Promoting Reading Comprehension in the Early Grades

Revision as of 22:36, 22 April 2010 by Melissa Filotas (talk | contribs)
  • Did you ever have a student who could recite the words of a text perfectly but had no idea what the text was about?
  • Have you ever felt frustrated because one or more of your students oculd not pass the reading comprehnsion tests despite all your hard work?
  • Have you ever felt that you do not know what comprehension strategy to use next in order to help your students comprehend?
  • WELL, THIS COURSE IS FOR YOU!
  • During this course, you may choose to work alone or with a partner, although the most beneficial experience would be with a partner. If you have chosen to work with a partner, take a moment and get to know your partner, and discuss the comprehension strategies that each of you has used in the past. Comment on whether or not you feel these strategies have been successful.

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My Experience with the Teaching of Comprehension Strategies

When I was a junior in college, I performed a case study on a fourth grade student, named Clarissa. Although her decoding and fluency skills were adaquate, she did not comprehend what she was reading. After various tests were administered, I determined that she was reading at a first grade level. Consequently, in order to improve Clarissa's comprehension, I implemented the strategies which are discussed in this course. Through a combination of strategies, including vocabulary, narrative, and expository, Clarissa significantly improved her reading comprehension over a ten-week period. Many times, after she used the strategies while reading, she exclaimed that reading is fun and that the strategies helped her to understand the text.

Literature Reviews

The current literature supports the idea that comprehension strategies or strategies to improve metacognition enhance reading comprehension in elementary students. According to Boulware-Gooden, Carreker, Thornhill, and Joshi, "...reading instruction does not end when students can decode the words. They continue to need instruction that will support their understanding of what they are reading" (2007, p. 71). Interviews with fourth and fifth grade teachers illustrate that teachers often fail to directly incorporate comprehension strategies on a regular basis. While some of these teachers use the strategies as assessment tools, others only passively mention the use of strategies to their students (2007). Nonetheless, some researchers have found that the inclusion of even one strategy, such as predicting, is beneficial to reading comprehension, and when students can choose from a multitude of strategies, they significantly improved understanding of text (Pressley, Wharton-McDonald, & Mistretta-Hampston, 1998). Therefore, comprehension strategies appear to be extremely beneficial to reading comprehension. Unfortunately, "For the past 20 years researchers have reported that comprehension strategies instruction is so challenging for teachers that they are not able to learn how to teach the strategies effectively and that models of comprehension strategy instruction need to be made more understandable for teachers to implement them effectively" (cited in Scharlach, 2008, p. 20). According to research, reading strategies should be incorporated while the students are reading rather than as isolated topics. Guided practice is the key to success in reading comprehension (cited in Scharlach, 2008, p. 21). Therefore, this course will provide its participants with excellent strategy practice as they undertake these activities from the perspective of students. With a firm understanding of how the strategies work, participants will be able to immediately implement them into classrooms.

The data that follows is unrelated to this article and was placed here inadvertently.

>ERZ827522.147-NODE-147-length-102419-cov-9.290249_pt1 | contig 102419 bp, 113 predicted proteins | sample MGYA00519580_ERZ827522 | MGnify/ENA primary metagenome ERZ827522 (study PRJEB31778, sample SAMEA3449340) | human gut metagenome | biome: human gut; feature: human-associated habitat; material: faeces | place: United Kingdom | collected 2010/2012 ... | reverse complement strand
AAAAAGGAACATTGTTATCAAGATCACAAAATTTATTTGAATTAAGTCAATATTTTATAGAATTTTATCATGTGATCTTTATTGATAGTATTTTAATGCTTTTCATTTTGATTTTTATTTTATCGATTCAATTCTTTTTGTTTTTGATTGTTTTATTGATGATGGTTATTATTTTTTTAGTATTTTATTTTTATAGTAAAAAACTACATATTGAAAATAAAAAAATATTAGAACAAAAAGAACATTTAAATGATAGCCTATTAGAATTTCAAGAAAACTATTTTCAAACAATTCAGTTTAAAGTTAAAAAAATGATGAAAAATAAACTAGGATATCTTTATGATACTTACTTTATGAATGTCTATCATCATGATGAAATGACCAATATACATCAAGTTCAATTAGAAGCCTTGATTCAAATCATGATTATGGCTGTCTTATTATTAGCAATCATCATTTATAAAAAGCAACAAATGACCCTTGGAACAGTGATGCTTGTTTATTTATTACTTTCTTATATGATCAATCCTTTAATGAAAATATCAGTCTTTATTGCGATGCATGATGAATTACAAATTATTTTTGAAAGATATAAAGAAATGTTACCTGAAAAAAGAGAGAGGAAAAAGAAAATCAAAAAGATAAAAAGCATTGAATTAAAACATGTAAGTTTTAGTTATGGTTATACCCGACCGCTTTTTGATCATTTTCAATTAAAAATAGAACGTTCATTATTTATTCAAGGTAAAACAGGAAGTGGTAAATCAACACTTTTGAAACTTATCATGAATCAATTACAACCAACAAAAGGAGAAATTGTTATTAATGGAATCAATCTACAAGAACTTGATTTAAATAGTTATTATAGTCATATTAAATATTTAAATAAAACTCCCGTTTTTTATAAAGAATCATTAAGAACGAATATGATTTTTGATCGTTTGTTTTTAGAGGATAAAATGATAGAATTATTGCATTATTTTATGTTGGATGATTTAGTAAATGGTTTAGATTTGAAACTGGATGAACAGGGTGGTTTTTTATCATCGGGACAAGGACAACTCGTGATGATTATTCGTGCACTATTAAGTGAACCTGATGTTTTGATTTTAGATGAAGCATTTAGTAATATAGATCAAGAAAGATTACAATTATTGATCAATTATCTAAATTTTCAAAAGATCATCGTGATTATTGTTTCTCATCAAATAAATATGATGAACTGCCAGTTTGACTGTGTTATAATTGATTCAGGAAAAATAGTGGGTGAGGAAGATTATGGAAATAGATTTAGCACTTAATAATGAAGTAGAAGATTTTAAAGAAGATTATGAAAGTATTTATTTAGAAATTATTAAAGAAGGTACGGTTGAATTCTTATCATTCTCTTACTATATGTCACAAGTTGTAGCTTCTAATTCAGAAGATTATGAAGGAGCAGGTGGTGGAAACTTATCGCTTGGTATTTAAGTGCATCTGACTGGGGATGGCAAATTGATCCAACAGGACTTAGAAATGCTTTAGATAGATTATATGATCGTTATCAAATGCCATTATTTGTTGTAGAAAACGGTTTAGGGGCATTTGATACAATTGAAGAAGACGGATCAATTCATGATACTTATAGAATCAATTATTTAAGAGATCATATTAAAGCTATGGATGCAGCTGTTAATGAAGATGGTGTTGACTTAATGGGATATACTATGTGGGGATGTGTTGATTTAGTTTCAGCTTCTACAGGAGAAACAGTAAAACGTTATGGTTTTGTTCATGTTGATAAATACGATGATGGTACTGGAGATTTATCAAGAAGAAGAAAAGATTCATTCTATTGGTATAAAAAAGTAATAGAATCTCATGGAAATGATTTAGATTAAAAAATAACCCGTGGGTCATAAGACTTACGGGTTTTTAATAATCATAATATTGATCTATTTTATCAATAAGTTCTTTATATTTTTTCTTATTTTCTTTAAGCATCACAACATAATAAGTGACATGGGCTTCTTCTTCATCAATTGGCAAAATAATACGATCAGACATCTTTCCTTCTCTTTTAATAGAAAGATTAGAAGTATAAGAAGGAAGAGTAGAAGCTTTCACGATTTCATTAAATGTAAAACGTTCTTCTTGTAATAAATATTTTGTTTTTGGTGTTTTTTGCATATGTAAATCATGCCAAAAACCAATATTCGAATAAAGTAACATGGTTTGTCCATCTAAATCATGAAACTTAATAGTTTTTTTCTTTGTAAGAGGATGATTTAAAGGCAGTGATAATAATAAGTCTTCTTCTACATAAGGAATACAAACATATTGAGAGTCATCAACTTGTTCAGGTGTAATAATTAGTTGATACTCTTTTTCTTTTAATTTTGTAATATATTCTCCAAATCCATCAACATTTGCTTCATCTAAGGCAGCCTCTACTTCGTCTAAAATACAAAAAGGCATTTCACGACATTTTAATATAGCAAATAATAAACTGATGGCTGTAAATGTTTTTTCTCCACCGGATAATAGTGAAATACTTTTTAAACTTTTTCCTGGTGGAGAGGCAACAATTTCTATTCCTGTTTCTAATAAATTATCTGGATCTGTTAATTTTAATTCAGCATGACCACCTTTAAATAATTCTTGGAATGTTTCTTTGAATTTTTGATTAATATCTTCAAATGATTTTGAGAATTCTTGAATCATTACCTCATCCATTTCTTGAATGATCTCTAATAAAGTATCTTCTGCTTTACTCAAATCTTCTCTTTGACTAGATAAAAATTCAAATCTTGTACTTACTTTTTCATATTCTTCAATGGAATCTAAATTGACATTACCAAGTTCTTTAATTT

Unit 1 - Pre-Reading Strategy

Unit 2 - Narrative Strategy

Unit 3 - Expository Strategy

Unit 4 - Vocabulary Strategies

Unit 5 - Strategy Integration Benefits

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References

Boulware-Gooden, R., Carreker, S., Thornhill, A., & Joshi, R. M. (2007). Instruction of metacognitive strategies enhances reading comprehension and vocabulary achievement of third-grade students. The Reading Teacher, 61(1), 70-77. doi: 10.1598/RT.61.1.7

Internation Children's Digital Library (n.d.). Retrieved April 22, 2010, from http://en.childrenslibrary.org/

Mayer, R. E. (2008). Learning to read fluently. In S. Kenoyer & M. Harlan (Eds.), Learning and instruction (pp. 36-73). Upper Saddle River, NJ: Pearson Education.

Pressley, M., Wharton-McDonald, R., Mistretta-Hampston, J., & Echevarria, M. (1998). Literacy instruction in 10 fourth- and fifth-grade classrooms in upstate New York. Scientific Studies of Reading, 2(2), 159-194.

Richardson, J. S., Morgan, R. F., & Fleener, C. (2006). Reading to learn in the content areas. Belmont, CA: Thomson Wadsworth.

Scharlach, T. D., & Galda, L. (2008). START comprehending: Students and teachers actively reading text. The Reading Teacher, 62(1), 20-31. doi: 10.1598/RT.62.1.3

Winters, R. (2009). Interactive frames for vocabulary growth and word consciousness. The Reading Teacher, 62(8), 685-690. doi: 10.1598/RT.62.8.6

Yopp, R. H., & Yopp, H. K. (2004). Preview-predict-confirm: Thinking about the language and content of informational text. The Reading Teacher, 58, 79-83. doi: 10.1598/RT.58.1.8